More than 70 percent of Earth’s surface is covered in water, yet lack of access to clean water is one of the most pressing challenges of our time. As of 2015, 29 percent of people globally suffer from lack of access to safely managed drinking water. More than double that number are at risk for water contamination from improper wastewater management. Poor water quality affects various aspects of society, from the spread of disease to crop growth to infant mortality. In some regions of the world, lack of sanitation infrastructure, water treatment facilities, or sanitary latrines lead to dire clean water crises.
In several countries around the world, a major contributor to water contamination is open defecation—the practice of using fields, forests, lakes, rivers, or other natural, open areas to deposit feces. Almost one billion people worldwide still practice open defecation rather than using a toilet. It is particularly common in South Asian countries like India and Nepal, where it is practiced by about 32 percent of people in the region. A landlocked country in the Himalayas, Nepal has access to clean water from mountain rivers, but over 20 percent of the population lives below the poverty line. In a disturbing study, 75 percent of drinking water samples from schools in Nepal were contaminated with fecal bacteria. While open defecation is most common in rural communities, it still occurs in areas with sanitation access, indicating a need for awareness campaigns to teach the dangers of the practice. Moreover, pollution from open defecation is further complicated by contamination from natural disasters such as recurring floods.
In sub-Saharan Africa, the proportion of the population practicing open defecation is slightly smaller—around 23 percent—but 40 percent of the population lacks safe drinking water. Moreover, the gender inequality in this region is more prominent than in South Asia. In sub-Saharan Africa, more than 25 percent of the population must walk 30 minutes or more to collect water, a burden that falls on women and girls the vast majority of the time. This trend of women tasked with the responsibility of water collection spans many developing nations and takes critical quality time away from income generation, child care, and household chores. Moreover, Africa has a high risk for desertification, which will reduce the availability of fresh water even further, and increase the threat of water inequality in the future.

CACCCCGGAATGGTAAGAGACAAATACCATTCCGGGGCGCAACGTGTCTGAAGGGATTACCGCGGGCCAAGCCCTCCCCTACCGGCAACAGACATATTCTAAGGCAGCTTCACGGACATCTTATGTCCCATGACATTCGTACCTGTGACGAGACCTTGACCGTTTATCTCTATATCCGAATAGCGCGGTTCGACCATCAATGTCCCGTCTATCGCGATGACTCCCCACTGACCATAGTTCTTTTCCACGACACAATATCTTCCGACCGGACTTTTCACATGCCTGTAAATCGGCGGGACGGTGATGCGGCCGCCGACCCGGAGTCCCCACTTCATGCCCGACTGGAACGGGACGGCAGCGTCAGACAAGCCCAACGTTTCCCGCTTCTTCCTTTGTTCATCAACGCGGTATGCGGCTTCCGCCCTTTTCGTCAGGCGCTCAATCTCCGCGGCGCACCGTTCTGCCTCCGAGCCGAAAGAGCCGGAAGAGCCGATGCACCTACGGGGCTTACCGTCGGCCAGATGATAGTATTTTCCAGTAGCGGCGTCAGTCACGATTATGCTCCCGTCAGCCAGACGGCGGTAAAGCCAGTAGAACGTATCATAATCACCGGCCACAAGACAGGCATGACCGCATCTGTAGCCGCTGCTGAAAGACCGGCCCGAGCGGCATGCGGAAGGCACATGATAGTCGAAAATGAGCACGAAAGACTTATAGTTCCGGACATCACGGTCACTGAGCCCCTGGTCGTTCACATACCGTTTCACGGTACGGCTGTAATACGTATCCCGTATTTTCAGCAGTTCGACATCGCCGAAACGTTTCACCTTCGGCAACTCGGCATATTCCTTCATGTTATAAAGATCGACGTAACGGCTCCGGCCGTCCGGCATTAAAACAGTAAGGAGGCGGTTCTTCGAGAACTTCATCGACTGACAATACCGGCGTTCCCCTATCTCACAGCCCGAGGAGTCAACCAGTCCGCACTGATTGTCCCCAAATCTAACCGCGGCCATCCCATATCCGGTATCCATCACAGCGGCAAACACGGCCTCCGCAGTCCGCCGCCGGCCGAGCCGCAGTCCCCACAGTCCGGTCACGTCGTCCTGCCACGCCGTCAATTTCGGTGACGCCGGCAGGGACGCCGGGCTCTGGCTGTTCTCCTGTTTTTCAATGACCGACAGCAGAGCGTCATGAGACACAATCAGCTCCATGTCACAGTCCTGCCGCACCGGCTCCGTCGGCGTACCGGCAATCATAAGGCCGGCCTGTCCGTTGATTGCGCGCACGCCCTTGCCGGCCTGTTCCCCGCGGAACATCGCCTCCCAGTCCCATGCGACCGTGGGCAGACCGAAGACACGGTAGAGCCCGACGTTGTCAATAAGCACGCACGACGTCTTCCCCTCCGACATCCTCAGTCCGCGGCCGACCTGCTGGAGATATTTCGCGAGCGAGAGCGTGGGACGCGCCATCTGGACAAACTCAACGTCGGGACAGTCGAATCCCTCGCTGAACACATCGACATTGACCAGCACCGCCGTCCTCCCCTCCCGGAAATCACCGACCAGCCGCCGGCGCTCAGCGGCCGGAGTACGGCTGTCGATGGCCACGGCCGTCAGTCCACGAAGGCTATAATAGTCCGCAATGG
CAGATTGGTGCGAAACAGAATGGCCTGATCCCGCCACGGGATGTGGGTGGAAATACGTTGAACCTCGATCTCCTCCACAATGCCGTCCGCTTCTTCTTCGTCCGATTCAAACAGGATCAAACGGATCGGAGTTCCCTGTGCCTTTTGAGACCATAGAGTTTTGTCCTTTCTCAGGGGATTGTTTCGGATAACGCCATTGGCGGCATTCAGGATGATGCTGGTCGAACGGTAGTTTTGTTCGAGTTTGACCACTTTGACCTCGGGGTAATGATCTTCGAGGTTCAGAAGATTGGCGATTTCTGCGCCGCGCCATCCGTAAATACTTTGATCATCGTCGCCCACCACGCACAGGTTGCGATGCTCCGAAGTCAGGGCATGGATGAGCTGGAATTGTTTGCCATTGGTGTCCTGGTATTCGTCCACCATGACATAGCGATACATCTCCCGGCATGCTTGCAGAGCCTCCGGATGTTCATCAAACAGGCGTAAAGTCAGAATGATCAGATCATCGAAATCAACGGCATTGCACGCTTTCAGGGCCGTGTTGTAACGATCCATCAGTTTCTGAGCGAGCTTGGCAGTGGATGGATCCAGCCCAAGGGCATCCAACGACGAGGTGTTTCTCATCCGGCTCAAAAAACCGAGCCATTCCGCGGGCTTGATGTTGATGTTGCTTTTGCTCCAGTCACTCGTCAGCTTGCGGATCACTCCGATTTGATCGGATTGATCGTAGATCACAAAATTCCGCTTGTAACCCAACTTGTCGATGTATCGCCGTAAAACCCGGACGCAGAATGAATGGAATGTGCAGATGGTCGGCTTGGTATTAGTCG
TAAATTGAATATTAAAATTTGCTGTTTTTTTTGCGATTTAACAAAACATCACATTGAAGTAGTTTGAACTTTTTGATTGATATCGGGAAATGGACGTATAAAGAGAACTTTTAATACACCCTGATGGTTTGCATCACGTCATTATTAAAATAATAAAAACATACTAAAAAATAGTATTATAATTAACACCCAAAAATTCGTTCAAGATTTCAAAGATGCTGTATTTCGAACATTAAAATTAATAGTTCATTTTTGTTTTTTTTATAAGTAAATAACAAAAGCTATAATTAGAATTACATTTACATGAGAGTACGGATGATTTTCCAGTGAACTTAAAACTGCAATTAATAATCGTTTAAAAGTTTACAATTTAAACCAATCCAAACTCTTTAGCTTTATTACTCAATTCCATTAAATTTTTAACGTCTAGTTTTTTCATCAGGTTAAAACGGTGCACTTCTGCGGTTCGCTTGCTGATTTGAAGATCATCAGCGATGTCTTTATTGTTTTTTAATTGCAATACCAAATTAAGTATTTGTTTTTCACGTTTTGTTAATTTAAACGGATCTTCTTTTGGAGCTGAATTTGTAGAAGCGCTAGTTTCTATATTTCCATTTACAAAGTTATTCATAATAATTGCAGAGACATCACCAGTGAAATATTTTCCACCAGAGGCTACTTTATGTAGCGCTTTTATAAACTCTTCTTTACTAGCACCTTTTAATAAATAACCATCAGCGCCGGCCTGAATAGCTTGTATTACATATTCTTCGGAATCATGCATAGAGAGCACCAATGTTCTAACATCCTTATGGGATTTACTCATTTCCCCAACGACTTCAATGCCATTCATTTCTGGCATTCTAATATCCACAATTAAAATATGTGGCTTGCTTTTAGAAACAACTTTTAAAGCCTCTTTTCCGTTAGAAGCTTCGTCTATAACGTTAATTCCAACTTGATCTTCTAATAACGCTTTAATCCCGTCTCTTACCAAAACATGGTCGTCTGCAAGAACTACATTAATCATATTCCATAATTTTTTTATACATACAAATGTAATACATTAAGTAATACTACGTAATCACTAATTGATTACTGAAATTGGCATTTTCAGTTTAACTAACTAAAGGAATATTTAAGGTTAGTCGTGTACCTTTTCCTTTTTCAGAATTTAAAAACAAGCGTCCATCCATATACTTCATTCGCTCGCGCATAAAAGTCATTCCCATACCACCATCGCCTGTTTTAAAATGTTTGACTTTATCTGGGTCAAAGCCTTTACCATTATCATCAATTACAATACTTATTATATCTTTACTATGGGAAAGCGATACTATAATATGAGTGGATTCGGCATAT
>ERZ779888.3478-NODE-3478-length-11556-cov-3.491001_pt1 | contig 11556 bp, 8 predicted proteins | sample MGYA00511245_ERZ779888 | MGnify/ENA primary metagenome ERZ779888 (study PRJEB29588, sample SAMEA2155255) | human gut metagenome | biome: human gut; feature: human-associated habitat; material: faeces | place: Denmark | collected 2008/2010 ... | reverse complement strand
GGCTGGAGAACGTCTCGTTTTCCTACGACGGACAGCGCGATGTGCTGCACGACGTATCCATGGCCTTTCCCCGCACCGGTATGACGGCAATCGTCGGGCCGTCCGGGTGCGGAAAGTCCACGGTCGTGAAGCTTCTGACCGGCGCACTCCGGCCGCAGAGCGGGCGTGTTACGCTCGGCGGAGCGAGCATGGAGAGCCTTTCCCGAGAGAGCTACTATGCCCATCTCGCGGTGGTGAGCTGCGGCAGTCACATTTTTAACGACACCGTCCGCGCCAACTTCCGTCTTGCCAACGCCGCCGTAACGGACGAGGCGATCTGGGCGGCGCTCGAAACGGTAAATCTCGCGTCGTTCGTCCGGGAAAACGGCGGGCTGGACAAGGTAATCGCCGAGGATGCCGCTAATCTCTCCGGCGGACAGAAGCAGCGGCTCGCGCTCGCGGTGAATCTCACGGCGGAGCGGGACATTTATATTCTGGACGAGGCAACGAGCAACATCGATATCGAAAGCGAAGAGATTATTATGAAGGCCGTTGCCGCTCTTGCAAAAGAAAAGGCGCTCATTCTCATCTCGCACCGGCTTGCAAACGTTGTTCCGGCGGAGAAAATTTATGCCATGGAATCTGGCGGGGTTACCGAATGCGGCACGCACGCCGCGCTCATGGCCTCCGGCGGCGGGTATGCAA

While South Asia and sub-Saharan Africa represent the largest percentage of people that lack access to safe drinking water, the water crisis is not limited to these areas, nor is it limited to developing countries. For example, the Arctic nations are deemed developed, but several suffer from water and sanitation challenges. Alaska in the United States, Russia, and Greenland all contain rural areas that lack safe in-house water and sanitation facilities. Some people living in these areas must not only carry their own water into their homes, they must also remove human waste themselves, collecting it and hauling it out of the home. The process is time consuming and risks contamination of household surfaces and drinking water. Furthermore, hauling water into homes is physically demanding, and storage capacity is limited, so households often function on inadequate water supplies. Several studies have connected these water-quality constraints with high disease rates in Arctic communities.